Phospholipase A2 group 6 (PLA2G6) has been characterized as the causative gene for different neurodegenerative diseases, including infantile neuroaxonal dystrophy (INAD), neurodegeneration with brain iron accumulation (NBIA), and Karak syndrome. However, recent genetic analysis of affected families from India, Iran, and Pakistan has been reported that mutations in the PLA2G6 gene are responsible for early-onset dystonia-parkinsonism with autosomal recessive inheritance (Morgan et al., 2006; Paisan‐Ruiz et al., 2009; Paisán‐Ruiz et al., 2010; Sina et al., 2009). The main clinical features of the patients affected with PLA2G6 mutations are tremor, muscular rigidity, bradykinesia, dystonia, brain atrophy, dementia, visual disturbance, good response to L-DOPA therapy at first and later L-DOPA-induced dyskinesia (Paisan‐Ruiz et al., 2009; Sina et al., 2009; Yoshino et al., 2010). It has been proven that PLA2G6 gene encodes calcium-independent group 6 phospholipase A2 enzyme, which hydrolyzes the sn-2 ester bond of the membrane glycerophospholipids to yield free fatty acids and lysophospholipids (Balsinde and Balboa, 2005). This function has profound effects on the repair of oxidative damage to the cellular and subcellular membrane phospholipids, membrane fluidity, and maintenance of membrane permeability or iron homeostasis (Balsinde and Balboa, 2005; Shinzawa et al., 2008). In addition, Beck et al. (2015, 2016) demonstrated that knocking out the PLA2G6 gene in mice leads to defects in remodeling of mitochondrial inner membrane and presynaptic membrane and subsequently causes mitochondrial dysfunction, age-dependent degeneration of dopamine nerve terminals, synaptic dysfunction and significant iron accumulation in the brains of PLA2G6 knock-out mice (Beck et al., 2016; Beck et al., 2015). These findings suggest that impairment of the dopaminergic nervous system and brain iron accumulation caused by mutations in the PLA2G6 gene can be considered as a pathogenic mechanism in sporadic and familial PD (Kauther et al., 2011).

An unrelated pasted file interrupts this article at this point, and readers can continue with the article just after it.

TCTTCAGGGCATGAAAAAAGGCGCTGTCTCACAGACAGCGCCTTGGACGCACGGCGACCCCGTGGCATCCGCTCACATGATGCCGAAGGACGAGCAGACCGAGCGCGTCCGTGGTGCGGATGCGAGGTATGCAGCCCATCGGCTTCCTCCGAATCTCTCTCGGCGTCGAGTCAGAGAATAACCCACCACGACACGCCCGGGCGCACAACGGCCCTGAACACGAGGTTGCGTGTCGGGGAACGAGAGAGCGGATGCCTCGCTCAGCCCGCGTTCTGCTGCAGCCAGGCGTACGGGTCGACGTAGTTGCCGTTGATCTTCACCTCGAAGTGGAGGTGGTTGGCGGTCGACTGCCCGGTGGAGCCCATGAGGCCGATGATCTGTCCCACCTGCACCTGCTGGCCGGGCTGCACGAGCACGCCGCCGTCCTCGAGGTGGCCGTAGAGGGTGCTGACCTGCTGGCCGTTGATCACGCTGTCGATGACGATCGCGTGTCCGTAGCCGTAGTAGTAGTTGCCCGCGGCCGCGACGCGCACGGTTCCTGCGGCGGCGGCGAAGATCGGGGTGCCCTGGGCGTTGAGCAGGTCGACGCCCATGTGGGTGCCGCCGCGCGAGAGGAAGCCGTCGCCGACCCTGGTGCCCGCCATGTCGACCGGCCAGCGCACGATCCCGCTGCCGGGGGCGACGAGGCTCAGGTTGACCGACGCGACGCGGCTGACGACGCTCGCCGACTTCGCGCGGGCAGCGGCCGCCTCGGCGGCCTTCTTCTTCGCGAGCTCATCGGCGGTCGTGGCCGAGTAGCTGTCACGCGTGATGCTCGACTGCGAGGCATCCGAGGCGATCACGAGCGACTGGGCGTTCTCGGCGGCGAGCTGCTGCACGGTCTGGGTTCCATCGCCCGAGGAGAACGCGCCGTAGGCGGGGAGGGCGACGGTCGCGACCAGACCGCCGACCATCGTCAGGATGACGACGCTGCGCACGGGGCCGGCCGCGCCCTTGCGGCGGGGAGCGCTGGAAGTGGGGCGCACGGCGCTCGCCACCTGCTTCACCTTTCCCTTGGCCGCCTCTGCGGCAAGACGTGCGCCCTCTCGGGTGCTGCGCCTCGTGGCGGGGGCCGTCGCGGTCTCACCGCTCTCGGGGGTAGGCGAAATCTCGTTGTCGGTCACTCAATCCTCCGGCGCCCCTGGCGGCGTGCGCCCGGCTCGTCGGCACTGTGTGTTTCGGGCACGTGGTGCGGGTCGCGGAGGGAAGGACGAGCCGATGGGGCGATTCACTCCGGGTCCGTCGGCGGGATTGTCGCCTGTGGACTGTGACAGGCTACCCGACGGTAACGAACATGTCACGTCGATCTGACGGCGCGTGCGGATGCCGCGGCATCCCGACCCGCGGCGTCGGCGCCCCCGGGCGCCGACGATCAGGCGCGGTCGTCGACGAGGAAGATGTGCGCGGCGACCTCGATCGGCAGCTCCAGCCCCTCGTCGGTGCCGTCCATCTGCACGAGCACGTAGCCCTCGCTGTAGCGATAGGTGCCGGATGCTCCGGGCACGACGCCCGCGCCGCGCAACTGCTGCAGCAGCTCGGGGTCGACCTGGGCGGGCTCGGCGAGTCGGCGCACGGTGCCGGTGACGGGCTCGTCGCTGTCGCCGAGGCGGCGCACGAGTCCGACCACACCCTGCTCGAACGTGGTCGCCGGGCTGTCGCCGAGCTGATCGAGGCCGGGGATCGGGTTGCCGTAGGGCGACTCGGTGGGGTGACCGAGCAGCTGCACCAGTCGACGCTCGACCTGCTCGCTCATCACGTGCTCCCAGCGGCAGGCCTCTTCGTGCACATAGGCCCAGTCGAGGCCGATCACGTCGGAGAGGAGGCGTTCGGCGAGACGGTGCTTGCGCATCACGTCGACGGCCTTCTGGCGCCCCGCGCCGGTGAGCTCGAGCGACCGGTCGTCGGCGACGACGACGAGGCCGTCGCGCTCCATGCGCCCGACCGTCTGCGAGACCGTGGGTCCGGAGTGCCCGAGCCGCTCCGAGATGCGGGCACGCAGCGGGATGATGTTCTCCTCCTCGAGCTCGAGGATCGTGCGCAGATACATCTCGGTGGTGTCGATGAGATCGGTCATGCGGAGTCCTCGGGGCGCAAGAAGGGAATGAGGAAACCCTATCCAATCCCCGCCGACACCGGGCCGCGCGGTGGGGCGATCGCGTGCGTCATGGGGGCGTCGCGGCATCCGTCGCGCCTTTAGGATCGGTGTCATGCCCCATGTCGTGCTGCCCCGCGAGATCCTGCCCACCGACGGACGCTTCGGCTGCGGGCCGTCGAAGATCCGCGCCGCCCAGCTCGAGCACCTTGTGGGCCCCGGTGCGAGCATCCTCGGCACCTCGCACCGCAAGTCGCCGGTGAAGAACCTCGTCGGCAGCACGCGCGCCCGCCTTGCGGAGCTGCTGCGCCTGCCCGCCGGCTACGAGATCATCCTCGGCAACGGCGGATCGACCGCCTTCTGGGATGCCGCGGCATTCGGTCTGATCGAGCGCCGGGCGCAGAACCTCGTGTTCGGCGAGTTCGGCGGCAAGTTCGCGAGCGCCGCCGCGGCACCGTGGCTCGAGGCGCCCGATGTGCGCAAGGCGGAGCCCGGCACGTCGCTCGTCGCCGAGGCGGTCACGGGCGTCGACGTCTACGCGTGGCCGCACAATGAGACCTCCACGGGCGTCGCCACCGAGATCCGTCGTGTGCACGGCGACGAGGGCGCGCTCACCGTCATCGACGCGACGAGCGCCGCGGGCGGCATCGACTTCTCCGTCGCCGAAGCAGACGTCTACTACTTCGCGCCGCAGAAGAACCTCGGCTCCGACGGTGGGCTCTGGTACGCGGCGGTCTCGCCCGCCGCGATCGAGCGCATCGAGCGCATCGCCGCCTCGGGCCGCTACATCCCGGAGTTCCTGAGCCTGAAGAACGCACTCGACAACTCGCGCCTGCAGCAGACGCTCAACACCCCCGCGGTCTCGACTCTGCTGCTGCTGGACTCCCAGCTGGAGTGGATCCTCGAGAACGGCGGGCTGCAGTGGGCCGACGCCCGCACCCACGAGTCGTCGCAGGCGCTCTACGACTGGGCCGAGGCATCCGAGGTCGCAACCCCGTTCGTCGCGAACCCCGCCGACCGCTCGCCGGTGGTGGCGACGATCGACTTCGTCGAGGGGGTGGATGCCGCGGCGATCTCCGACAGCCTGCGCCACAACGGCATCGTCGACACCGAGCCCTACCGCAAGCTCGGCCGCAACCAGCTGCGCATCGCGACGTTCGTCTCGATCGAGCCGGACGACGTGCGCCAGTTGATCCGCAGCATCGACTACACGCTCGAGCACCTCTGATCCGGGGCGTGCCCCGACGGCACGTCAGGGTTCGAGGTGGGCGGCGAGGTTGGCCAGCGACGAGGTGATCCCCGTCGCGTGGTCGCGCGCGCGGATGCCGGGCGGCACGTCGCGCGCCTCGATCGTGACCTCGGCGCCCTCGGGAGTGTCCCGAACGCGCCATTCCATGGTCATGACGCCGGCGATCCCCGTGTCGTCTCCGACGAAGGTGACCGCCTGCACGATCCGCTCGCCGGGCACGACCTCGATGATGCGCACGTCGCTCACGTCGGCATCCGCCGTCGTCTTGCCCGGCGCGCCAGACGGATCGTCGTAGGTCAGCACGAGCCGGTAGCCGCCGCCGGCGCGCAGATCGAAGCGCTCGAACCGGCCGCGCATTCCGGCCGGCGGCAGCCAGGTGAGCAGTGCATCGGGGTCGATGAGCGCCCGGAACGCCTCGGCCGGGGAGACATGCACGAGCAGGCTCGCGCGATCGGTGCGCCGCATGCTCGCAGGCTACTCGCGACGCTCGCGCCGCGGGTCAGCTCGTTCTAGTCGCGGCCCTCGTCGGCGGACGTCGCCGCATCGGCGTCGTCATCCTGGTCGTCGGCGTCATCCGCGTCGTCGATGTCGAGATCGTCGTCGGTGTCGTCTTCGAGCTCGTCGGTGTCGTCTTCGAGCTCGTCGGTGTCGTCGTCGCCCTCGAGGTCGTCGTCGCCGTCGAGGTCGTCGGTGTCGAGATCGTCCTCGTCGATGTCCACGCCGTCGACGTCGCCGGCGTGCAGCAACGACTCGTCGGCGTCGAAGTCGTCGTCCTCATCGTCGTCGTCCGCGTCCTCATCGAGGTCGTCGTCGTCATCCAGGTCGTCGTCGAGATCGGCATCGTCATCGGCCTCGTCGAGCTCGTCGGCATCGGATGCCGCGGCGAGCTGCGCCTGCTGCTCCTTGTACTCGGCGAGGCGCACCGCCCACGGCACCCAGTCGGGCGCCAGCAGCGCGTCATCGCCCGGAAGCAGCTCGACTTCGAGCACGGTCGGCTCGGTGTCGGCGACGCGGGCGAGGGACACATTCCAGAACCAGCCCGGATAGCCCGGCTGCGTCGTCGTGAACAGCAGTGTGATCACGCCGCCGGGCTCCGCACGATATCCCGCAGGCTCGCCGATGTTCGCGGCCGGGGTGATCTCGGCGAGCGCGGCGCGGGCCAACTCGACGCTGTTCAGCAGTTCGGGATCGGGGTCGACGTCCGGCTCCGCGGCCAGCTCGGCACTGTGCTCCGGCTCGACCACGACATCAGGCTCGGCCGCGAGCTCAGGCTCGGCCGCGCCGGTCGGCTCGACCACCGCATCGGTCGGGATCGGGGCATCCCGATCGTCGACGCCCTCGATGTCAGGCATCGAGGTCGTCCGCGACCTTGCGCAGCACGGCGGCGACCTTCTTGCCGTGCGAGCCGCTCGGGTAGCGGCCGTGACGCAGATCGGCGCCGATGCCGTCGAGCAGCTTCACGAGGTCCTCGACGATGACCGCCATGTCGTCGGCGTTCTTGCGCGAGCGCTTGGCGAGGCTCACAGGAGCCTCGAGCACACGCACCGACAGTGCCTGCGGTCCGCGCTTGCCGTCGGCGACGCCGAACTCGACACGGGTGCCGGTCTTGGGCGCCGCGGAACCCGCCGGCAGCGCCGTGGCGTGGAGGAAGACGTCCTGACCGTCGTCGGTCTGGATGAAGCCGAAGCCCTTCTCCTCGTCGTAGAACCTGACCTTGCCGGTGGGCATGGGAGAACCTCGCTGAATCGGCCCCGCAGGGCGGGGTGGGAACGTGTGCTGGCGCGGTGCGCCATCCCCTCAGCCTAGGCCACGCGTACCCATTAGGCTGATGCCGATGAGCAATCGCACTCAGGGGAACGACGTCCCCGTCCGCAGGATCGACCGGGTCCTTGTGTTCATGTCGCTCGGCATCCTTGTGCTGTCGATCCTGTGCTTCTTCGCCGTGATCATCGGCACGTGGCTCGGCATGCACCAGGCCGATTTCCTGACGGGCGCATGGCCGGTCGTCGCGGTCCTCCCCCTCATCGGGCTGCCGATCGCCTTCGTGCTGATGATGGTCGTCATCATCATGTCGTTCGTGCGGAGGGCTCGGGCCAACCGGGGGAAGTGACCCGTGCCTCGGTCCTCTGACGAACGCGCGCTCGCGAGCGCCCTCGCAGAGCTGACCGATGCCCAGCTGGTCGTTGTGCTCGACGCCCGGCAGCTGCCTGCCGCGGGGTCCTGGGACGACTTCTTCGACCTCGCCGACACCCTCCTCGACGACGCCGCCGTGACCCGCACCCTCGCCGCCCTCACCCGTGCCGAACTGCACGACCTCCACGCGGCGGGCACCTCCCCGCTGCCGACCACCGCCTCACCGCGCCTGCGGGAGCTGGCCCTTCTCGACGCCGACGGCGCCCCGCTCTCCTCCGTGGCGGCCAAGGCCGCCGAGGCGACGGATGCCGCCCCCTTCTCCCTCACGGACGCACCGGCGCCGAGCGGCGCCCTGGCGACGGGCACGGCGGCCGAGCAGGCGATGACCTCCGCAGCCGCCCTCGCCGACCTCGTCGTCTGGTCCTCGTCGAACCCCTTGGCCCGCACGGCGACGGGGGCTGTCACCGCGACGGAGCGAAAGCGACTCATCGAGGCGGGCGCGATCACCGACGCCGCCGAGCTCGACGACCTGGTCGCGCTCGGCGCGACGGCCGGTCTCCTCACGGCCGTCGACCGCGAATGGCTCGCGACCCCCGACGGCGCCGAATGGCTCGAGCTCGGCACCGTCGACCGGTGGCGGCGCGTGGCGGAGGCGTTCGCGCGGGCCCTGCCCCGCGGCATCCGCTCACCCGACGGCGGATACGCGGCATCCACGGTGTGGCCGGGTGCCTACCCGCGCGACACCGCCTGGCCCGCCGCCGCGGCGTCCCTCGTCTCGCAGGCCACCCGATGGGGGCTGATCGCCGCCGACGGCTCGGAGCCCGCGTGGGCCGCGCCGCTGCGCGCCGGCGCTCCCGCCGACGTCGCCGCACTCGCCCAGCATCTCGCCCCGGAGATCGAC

In 2011, pathogenic mutations in the vacuolar protein sorting 35 (VPS35) gene have been reported as novel causes of autosomal dominant PD, by application of whole exome sequencing to a large Swiss kindred representing late onset tremor-predominant Parkinsonism (Vilariño-Güell et al., 2011). The main phenotypes associated with VPS35 mutations in this kindred were tremor, dyskinesia, rigidity, dystonia and good response to L-DOPA with rare cognitive or psychiatric symptoms (Kumar et al., 2012). Recent studies indicate that VPS35 gene encodes a core component of the retromer cargo-recognition complex and plays a critical role in cargo retrieving pathway from the endosome to the trans-Golgi network (TGN) (Fuse et al., 2015; Tsika et al., 2014; Zavodszky et al., 2014). It has been proven that Cation-independent mannose 6-phosphate receptor (CI-MPR) is one of the best characterized cargo proteins of the retromer complex, which is involved in the trafficking of lysosomal proteases, such as the cathepsin D (CTSD), to lysosomes (Bugarcic et al., 2011; Choy et al., 2012; Seaman, 2007). Under normal conditions, CTSD is specifically modified by attaching mannose 6 phosphates (M6P) residues to its signal peptide (M6P-CTSD) inside the TGN (Miura et al., 2014). Subsequently, M6P-CTSD is recognized by the CI-MPR and is trafficked from the TGN to the endosome. Inside the endosome, CTSD is activated by proteolytic cleavage of the signal peptide and then is released for further traffic to the lysosome. Ultimately, retromer retrieves free CI-MPRs from the endosome to the TGN, in which they can be involved in further cycles of CTSD trafficking to the lysosome (Laurent-Matha et al., 2006; Miura et al., 2014). It seems that dominant negative mutations in VSP35 cause retromer complex dysfunction and leads to decreased delivery of CTSD to the lysosome and subsequently impaired lysosomal proteolysis function which is essential to the lysosomal-mediated proper protein quality control pathways (Follett et al., 2014; Fuse et al., 2015; Hernandez et al., 2016). In addition, Miura et al. (2014) demonstrated that knocking down the VPS35 gene in Drosophila leads to the toxic accumulation of the α-Synuclein within the neurons which can further support the role of VPS35 in the pathogenesis of PD (Miura et al., 2014). See Fig. 5.